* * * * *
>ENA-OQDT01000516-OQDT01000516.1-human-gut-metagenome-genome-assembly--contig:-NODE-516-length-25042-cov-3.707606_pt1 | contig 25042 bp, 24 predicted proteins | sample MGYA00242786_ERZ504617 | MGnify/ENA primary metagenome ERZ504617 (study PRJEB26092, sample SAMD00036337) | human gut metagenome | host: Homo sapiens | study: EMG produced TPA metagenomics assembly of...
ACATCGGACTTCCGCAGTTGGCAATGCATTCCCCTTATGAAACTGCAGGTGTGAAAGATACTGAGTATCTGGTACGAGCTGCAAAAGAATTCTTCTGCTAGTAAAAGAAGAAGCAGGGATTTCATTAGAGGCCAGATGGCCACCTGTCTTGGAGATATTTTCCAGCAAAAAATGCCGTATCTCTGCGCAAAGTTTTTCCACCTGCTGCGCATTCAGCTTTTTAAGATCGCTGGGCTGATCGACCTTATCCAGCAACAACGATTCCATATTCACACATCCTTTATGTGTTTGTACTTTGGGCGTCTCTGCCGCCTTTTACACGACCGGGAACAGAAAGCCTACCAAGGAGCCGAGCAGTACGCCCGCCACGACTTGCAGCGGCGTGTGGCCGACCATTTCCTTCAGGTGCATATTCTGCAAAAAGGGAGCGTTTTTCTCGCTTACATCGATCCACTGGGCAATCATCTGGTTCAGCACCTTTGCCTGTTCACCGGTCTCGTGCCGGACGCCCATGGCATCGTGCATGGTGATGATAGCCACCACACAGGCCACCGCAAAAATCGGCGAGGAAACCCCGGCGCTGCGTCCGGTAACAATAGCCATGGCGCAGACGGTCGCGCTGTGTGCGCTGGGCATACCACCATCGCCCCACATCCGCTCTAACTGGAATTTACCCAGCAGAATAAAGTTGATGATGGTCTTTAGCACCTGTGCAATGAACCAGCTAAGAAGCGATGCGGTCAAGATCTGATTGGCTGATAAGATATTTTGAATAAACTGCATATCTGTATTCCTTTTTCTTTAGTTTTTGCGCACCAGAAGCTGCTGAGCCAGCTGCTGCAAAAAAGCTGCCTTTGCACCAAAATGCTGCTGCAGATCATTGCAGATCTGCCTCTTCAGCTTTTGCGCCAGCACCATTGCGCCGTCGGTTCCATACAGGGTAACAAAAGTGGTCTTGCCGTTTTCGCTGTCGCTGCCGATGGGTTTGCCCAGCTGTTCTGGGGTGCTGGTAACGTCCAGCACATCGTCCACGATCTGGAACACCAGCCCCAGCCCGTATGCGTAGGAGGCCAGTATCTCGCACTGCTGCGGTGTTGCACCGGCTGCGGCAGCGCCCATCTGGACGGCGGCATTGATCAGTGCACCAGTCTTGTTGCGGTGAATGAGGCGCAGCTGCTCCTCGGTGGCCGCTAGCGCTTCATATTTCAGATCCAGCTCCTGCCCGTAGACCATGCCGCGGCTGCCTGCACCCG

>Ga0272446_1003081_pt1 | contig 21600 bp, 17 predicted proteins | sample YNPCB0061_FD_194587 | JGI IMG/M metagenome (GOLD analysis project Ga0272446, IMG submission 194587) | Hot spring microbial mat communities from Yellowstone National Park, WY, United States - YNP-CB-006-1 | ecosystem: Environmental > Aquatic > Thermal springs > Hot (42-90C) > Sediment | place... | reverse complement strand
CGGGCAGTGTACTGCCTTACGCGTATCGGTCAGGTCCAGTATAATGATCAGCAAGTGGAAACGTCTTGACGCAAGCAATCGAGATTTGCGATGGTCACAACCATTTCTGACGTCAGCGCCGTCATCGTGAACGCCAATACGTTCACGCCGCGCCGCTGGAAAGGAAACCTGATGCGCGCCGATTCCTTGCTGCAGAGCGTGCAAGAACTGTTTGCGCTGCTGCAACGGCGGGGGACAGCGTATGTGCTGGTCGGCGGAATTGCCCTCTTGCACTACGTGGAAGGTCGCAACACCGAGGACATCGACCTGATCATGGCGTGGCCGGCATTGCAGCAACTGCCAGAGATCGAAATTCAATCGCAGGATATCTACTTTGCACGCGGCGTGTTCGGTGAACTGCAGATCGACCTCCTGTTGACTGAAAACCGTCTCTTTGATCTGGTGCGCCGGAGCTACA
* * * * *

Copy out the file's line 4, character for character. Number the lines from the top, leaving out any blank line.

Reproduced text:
CGGGCAGTGTACTGCCTTACGCGTATCGGTCAGGTCCAGTATAATGATCAGCAAGTGGAAACGTCTTGACGCAAGCAATCGAGATTTGCGATGGTCACAACCATTTCTGACGTCAGCGCCGTCATCGTGAACGCCAATACGTTCACGCCGCGCCGCTGGAAAGGAAACCTGATGCGCGCCGATTCCTTGCTGCAGAGCGTGCAAGAACTGTTTGCGCTGCTGCAACGGCGGGGGACAGCGTATGTGCTGGTCGGCGGAATTGCCCTCTTGCACTACGTGGAAGGTCGCAACACCGAGGACATCGACCTGATCATGGCGTGGCCGGCATTGCAGCAACTGCCAGAGATCGAAATTCAATCGCAGGATATCTACTTTGCACGCGGCGTGTTCGGTGAACTGCAGATCGACCTCCTGTTGACTGAAAACCGTCTCTTTGATCTGGTGCGCCGGAGCTACA